When you think about Seville, the most common images related to Spain quickly pop up. Toreros and flamenco, thousands of years of history, unforgetable blue skies, romantic cobbled-alleys, traces of Romans and Arabs, exotic tanned women and a never ending nightlife. Seville has it all.
However, if you are looking for a different Spain, modern and far away from traditions then go somewhere else.
This is the city Merimee described in 'Carmen' and the town Hemingway raved about when writing novels on bullfights. Once the heart of the Moorish empire, the capital of Andalucia is a crossroad of religion, popular fiestas and culture. So if you ever dreamt of wandering around squares surrounded by orange trees and taking a romantic ride through its green parks on an elegant horse drawn carriage, then Seville is for you.
What are you waiting for? You dream is about to come true.
Wander around the city and don't be afraid to get lost. Make sure you stay in the center, one of the biggest in Europe, and you'll experience the wonders of Seville's highlights as well as other hidden gems no travel guide told you about.
The Arenal is the bullfighting neighborhood, with La Maestranza being its main reference -and look for the best tapas bars around. The historic Barrio de Santa Cruz is probably the most picturesque part of the city, although the often overlooked San Vicente -with the impressive Plaza de San Lorenzo deserves a long walk.
Don't miss two very popular areas: La Alfalfa and La Macarena where things are done slowly. It's the real Seville's way of life. And cross the Guadalquivir river to enter the beautiful and authentic Triana. Once the neighborhood of sailors and craftsmen (tiles), today this area is one the cradles of flamenco.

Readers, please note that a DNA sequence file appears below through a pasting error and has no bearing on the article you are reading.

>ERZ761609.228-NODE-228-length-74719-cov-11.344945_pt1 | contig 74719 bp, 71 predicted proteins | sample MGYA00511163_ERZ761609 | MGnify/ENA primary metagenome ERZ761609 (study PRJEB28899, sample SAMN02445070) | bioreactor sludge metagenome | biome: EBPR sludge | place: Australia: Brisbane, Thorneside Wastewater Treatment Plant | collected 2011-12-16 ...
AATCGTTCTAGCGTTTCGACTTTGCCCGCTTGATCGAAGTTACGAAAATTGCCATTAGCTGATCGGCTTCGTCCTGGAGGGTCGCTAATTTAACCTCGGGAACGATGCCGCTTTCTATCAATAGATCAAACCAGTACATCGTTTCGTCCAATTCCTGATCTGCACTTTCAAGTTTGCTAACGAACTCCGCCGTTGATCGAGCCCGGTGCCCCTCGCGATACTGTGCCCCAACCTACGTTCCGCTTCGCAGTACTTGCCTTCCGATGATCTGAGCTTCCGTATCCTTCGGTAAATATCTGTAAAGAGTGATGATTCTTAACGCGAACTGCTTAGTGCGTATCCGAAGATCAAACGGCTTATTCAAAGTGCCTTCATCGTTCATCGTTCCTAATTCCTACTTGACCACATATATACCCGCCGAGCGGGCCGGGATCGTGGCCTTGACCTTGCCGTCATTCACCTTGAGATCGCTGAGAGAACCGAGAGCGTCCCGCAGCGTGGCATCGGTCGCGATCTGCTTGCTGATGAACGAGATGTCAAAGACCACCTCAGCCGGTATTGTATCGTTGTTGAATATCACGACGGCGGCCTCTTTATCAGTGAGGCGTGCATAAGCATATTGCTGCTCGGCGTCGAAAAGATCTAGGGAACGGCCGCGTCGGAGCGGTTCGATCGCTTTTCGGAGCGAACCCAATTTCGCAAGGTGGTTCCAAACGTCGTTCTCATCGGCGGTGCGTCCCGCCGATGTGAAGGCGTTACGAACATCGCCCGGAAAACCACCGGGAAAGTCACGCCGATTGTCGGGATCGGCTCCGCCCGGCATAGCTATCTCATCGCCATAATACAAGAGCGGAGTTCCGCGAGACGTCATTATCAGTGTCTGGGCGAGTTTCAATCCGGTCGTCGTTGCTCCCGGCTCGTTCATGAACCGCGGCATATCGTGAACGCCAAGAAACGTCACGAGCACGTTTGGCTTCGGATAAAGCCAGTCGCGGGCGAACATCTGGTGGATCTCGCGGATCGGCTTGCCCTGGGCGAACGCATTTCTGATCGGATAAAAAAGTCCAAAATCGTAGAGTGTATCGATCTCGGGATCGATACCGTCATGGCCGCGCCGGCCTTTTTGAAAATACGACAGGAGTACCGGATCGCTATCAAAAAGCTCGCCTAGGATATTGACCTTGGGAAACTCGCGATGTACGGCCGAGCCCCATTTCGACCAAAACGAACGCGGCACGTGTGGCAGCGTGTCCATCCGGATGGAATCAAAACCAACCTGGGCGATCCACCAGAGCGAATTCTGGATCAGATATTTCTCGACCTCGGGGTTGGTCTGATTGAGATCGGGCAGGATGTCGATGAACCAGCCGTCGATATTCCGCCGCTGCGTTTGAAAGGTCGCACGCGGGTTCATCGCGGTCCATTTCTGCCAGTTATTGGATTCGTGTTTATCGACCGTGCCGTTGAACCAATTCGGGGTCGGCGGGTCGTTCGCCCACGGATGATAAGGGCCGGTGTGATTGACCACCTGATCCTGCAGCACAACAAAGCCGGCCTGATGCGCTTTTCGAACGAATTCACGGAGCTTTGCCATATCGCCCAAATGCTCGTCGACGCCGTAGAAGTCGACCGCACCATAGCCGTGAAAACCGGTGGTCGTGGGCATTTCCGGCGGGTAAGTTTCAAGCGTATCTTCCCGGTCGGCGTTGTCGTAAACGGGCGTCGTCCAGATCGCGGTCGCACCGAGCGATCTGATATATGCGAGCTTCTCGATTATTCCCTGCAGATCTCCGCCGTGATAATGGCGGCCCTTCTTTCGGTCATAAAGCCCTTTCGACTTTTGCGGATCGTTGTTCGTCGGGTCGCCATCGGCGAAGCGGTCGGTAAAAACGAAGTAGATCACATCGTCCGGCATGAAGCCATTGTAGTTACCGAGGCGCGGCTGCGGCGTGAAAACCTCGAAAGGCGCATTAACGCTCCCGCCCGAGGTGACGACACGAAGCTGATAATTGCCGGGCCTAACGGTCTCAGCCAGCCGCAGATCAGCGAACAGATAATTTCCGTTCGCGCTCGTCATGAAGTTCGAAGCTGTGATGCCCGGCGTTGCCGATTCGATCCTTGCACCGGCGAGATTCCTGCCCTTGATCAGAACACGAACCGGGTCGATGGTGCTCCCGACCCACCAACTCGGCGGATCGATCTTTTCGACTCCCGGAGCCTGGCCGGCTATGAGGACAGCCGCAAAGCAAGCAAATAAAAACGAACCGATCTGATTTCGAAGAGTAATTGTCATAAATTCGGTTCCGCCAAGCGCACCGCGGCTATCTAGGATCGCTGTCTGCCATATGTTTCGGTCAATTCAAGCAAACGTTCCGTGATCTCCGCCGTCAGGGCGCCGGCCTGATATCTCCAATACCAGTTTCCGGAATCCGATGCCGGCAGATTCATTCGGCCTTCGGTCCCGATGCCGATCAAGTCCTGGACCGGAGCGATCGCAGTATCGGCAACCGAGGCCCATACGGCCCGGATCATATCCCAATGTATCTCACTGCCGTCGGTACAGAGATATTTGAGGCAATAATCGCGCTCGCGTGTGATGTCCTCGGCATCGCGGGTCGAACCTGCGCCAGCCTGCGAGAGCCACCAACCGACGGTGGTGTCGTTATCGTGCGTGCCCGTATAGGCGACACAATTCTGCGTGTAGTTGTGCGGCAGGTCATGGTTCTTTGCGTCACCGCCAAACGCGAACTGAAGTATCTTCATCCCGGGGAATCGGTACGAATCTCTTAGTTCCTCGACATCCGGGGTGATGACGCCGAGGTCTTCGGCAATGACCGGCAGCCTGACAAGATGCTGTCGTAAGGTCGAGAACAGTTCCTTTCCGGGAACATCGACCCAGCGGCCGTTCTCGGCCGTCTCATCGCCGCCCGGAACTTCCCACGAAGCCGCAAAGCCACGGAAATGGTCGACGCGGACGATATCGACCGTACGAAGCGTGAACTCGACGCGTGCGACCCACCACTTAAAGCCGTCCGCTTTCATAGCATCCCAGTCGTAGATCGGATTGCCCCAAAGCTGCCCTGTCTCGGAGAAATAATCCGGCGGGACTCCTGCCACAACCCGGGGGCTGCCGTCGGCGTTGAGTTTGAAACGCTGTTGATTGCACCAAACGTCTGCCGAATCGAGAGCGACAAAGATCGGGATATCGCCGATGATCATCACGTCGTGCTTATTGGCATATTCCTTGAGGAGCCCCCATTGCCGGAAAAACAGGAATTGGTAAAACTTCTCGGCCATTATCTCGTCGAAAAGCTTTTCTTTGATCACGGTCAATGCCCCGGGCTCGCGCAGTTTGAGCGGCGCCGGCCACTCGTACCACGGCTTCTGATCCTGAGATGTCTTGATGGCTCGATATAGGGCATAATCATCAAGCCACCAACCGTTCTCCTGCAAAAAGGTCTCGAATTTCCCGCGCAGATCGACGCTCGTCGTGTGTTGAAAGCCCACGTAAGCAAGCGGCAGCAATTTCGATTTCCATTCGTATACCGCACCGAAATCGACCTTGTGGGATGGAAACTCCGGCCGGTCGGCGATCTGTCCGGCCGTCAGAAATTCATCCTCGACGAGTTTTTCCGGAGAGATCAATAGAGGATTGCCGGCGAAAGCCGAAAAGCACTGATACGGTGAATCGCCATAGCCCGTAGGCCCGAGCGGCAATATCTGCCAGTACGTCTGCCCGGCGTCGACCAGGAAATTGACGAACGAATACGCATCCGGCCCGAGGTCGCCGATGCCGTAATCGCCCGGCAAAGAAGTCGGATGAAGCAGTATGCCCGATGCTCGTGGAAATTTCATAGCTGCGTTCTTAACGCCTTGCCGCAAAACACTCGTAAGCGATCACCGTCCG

Speaking of flamenco and popular traditions, the Feria de Abril is a never ending parade of dressing up and dancing, traditional costumes and horses, daily bullfights and carriage rides. On the contrary, the Semana Santa is a dark time of sadness, repentance and one of the most impressive cultural events in Spain. Sevillanos wait for a whole year and prepare themselves for both Semana Santa and the Feria.
Finally, timing is important here. 'When in Rome, do as the Romans do' hence never lunch before 2pm, never dine before 9.30pm, never go to bed before 1am -no matter the time of year. Mingle with Sevillanos, feel the slow pace of the city and practice our favorite hobby: socializing.
Contrary to what you might believe, I am not originally from Seville. I came here more than ten years ago and fell in love right away! I have spent most of this time walking around the city (no, I don't have a car) searching for hidden gems and running away from the hordes of tourists. Usually this means exploring places and corners even locals don't know about...
I've sat where you sit.
I didn't know a single thing about the city except for the typical tourist information about the main sights. It turns out I very soon realized that Seville is one of most beautiful cities in Europe. But providing a fresh and new perspective was something I always cared about when friends and relatives came over.
In fact, I've writting the guide I wish I could have read when I moved here. The only way to know a place is to discover it with the help of an expert, someone who knows where to enjoy the best tapas, when is best to visit the Casa de Pilatos and how to live the Semana Santa from the inside.
I've been lucky enough to become an adoptive Sevillana throughout the years. So sharing my experience with you sounds like a good idea, don't you think?
What's going on?
Get the latest news before anyone else!
Sign up to the Seville Traveller newsletter. It's a free newsletter sent right to your Inbox. To subscribe go to the bottom of the page and fill out the form.
Say hello on Twitter. You can reach me there in the blink of an eye
Join the rest of the gang on Facebook. Share your experience, learn trick & tips, and solve any doubt with other travellers.
|Share this page:||Tweet||